Note: Today’s post is written by Jenny Kales, The Nut-Free Mom.
It’s been said that having a child is similar to having a bomb go off in your marriage.
Now try having a child with a chronic, life-threatening medical condition that is greatly misunderstood and sometimes maligned – food allergies. This is what happened to me. At age 4, my daughter had an immediate and life-threatening allergic reaction at preschool following a bite of a peanut butter sandwich. Later, we found out she was allergic to tree nuts (things like pistachios and walnuts), too.
If having a child is a bomb, then having a child with a severe food allergy (or allergies) can make you feel like you’ve been subjected to a nuclear explosion. Suddenly, what and how you feed your allergic child can cause fights and disagreements because managing a food allergy is a family affair and everyone has to be on board with the safety measures or your child’s health is at risk. Plus, food affects every aspect of life – something I had never really thought about until I had to limit it or else.
I’ve been fortunate to have a supportive spouse throughout my food allergy journey with our daughter, but I will confess that I have always been the more stressed-out party when it comes to this topic. And like many guys in his shoes, for the first year of so, I don’t think my husband fully understood why this food allergy thing was so hard for me.
It wasn’t that he was insensitive; it was more of a logistical problem. My daughter was diagnosed when she was a preschooler and I was at home with our two kids, then four and one. My husband was working long hours as the head of a non-profit organization. Because he was not dealing with the daily slings and arrows of food allergy parenting in the same way that I was, my husband wasn’t always able to sympathize with what I was going through. It fell to me to handle much of the food allergy management in the early days and being a nut allergy newbie myself, it was an overwhelming time.
I sometimes wondered if my husband felt the same pain and apprehension that I often felt about walking the food allergy tightrope. Plus, unlike a lot of other childhood medical issues, people don’t always understand how serious food allergies are. Coping with any life-threatening medical condition in a child can be a heavy burden and I think that the parent doing the bulk of the daily childcare usually feels the stress more severely. In fact, a recent study shows that parenting a child with a chronic medical condition results in more on-the-job stress than being a police officer. How could it not affect your relationship? It is crucial to find common ground.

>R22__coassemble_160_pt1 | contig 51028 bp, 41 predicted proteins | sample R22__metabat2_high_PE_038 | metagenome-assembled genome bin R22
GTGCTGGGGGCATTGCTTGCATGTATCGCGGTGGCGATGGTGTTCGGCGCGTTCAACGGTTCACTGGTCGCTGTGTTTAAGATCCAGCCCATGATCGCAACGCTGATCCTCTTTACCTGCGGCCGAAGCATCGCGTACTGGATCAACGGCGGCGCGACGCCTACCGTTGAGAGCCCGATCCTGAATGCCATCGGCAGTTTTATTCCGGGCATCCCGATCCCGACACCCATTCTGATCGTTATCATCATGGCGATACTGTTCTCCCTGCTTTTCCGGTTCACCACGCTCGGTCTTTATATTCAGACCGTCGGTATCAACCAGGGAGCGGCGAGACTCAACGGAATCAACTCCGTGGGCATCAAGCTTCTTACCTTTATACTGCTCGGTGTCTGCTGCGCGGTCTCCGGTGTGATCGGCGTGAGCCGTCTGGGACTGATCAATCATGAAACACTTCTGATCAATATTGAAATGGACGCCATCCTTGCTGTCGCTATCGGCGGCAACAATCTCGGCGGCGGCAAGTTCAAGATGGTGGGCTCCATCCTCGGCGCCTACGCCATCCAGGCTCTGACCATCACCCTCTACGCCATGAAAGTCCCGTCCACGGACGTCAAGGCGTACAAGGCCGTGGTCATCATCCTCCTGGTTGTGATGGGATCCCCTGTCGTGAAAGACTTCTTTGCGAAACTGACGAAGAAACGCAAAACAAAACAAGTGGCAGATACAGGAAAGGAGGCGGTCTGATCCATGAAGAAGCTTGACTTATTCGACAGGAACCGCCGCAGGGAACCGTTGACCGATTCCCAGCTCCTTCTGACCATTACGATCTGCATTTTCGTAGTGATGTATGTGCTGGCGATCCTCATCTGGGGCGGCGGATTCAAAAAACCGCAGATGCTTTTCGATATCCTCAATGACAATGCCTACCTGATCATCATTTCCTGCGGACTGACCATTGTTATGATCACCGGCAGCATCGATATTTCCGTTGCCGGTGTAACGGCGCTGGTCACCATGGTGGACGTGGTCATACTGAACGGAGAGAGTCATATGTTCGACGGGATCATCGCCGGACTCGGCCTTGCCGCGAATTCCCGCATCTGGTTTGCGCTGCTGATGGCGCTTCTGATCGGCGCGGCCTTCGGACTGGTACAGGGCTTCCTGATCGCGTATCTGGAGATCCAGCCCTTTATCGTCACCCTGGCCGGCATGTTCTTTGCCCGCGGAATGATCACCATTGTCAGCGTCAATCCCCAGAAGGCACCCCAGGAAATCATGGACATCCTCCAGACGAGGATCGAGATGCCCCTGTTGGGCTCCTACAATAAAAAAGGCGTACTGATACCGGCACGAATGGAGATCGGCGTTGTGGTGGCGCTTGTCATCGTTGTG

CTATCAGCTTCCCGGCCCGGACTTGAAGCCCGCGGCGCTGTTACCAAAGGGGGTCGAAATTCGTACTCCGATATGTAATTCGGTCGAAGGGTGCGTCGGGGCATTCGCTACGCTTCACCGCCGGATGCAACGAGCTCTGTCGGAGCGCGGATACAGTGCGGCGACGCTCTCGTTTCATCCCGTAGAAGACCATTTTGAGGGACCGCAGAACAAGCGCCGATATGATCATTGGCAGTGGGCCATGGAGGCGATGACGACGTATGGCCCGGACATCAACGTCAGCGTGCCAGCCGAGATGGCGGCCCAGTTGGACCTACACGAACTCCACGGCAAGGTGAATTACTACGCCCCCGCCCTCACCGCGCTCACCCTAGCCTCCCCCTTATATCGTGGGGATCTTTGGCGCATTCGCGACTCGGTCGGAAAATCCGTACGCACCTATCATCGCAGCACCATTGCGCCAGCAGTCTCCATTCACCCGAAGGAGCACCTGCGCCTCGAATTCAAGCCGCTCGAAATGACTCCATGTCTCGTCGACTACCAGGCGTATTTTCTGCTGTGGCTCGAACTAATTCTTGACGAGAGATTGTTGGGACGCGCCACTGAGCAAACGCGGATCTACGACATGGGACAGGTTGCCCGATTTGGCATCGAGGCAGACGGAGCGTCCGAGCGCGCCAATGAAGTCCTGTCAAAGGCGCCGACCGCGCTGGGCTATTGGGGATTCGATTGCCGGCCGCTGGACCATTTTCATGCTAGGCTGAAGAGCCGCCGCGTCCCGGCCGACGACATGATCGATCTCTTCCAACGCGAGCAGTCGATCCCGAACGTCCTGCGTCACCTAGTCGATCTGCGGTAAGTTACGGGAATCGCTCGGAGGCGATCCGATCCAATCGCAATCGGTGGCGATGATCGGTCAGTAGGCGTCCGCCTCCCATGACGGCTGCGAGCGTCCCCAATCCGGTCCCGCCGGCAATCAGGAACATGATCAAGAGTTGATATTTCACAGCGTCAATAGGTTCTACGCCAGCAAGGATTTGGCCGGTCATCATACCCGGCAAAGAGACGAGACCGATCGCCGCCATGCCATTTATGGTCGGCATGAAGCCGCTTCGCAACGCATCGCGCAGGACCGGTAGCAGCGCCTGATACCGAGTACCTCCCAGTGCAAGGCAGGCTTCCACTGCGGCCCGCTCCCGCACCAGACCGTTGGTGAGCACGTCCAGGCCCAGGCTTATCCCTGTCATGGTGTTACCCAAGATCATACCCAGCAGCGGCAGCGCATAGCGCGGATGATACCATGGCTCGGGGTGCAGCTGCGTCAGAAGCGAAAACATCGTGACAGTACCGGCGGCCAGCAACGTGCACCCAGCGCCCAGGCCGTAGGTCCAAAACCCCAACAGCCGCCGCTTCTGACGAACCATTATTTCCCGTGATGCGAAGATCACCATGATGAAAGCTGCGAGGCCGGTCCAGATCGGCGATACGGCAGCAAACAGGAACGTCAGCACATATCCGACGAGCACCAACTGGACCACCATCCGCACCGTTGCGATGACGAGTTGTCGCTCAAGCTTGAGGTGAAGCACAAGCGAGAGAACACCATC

The flip switched for my husband after he read Joel Stein’s “humorous” essay in the LA Times that lambasted parents of nut-allergic kids as neurotics who wanted to “feel special” and kids with nut allergies as nuisances and fakers. (Ironically, Stein’s own child was diagnosed with nut allergies about a year and half after his piece ran.) For the first time, my hubby got an in-your-face sampling of the attitudes that I was facing on a sometimes daily basis and it made him mad…steaming mad. He became more protective and concerned, and it opened up a lot of new education and discussion about managing not only our daughter’s health, but her emotional well-being — and ours as a family.
Through reader feedback on my blog as well as my own experience, I’ve found that it helps when spouses are being exposed to the same facts and experiences regarding children’s health. Whenever possible, have your partner join you at the doctor appointments or therapies, school meetings and other important activities so that they get the same experiences and input. Use these times to prompt discussion about what works for your family and what doesn’t. Don’t let one of you “drive” the condition the entire time because equal input definitely helps smooth out any rough edges.
But I’ve also found that you have to accept that your spouse may never feel quite the same way that you do about a medical aspect of parenting. And that’s OK. Like so many other things in a relationship, the goal is harmony, not perfect acquiescence to your partner’s exact perspective. Remembering that helps you defuse the bomb so that you can get on with your lives.
Jenny Kales writes frequently about parenting and food allergies. She is the creator of The Nut-Free Mom blog and the author of the e-book “The New Nut-Free Mom: A Crash Course in Caring for Your Child with Peanut and Tree Nut Allergies.”